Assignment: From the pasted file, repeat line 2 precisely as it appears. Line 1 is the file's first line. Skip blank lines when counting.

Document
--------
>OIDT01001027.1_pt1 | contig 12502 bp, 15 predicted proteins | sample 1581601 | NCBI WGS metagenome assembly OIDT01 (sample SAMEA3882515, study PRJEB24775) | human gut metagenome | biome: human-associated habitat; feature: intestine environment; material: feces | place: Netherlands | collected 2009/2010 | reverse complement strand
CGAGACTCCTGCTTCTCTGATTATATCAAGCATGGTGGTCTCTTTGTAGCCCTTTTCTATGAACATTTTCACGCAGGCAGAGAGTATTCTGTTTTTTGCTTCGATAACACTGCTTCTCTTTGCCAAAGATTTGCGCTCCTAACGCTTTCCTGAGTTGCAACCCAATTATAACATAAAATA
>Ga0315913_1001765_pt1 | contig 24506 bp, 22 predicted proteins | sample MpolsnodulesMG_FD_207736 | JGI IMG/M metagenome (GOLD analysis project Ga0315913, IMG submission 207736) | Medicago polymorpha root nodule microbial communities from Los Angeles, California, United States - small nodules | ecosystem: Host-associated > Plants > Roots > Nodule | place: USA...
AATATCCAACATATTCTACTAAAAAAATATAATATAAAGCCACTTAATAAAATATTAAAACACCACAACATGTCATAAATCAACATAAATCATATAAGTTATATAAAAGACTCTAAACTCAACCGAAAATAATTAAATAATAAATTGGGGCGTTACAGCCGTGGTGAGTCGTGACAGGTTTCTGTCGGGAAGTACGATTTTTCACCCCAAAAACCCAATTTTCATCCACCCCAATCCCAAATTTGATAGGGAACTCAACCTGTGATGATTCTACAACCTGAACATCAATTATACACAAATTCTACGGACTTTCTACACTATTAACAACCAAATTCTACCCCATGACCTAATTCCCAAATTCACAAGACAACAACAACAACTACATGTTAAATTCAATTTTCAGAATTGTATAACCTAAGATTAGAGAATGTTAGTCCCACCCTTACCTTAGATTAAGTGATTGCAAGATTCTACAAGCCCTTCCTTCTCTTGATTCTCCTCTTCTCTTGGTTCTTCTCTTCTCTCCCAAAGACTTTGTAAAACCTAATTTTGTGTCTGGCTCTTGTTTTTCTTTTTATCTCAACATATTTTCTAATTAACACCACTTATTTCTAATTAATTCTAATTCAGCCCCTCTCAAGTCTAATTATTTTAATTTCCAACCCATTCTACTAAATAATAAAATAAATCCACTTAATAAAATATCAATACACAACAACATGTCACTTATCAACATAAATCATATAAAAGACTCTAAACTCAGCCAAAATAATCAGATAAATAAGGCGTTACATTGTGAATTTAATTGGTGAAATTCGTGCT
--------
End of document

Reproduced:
CGAGACTCCTGCTTCTCTGATTATATCAAGCATGGTGGTCTCTTTGTAGCCCTTTTCTATGAACATTTTCACGCAGGCAGAGAGTATTCTGTTTTTTGCTTCGATAACACTGCTTCTCTTTGCCAAAGATTTGCGCTCCTAACGCTTTCCTGAGTTGCAACCCAATTATAACATAAAATA